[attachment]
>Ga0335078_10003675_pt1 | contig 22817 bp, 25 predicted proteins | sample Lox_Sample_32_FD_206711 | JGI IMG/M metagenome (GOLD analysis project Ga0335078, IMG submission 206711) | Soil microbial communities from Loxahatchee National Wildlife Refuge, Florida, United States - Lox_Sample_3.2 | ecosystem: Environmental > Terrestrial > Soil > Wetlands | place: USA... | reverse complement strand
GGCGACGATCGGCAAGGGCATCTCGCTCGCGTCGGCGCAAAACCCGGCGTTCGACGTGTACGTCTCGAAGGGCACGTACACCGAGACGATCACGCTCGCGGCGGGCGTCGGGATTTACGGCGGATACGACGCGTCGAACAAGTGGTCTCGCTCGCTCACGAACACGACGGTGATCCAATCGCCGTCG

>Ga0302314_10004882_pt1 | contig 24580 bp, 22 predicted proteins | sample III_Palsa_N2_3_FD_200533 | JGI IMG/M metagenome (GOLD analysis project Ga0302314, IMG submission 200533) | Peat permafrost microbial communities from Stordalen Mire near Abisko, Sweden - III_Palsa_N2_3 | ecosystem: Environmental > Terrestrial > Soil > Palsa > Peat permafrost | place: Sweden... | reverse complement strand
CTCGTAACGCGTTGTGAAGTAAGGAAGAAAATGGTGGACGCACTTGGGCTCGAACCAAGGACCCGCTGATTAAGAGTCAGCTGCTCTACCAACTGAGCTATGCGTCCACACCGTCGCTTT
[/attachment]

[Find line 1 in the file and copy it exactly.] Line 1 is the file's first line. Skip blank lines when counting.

>Ga0335078_10003675_pt1 | contig 22817 bp, 25 predicted proteins | sample Lox_Sample_32_FD_206711 | JGI IMG/M metagenome (GOLD analysis project Ga0335078, IMG submission 206711) | Soil microbial communities from Loxahatchee National Wildlife Refuge, Florida, United States - Lox_Sample_3.2 | ecosystem: Environmental > Terrestrial > Soil > Wetlands | place: USA... | reverse complement strand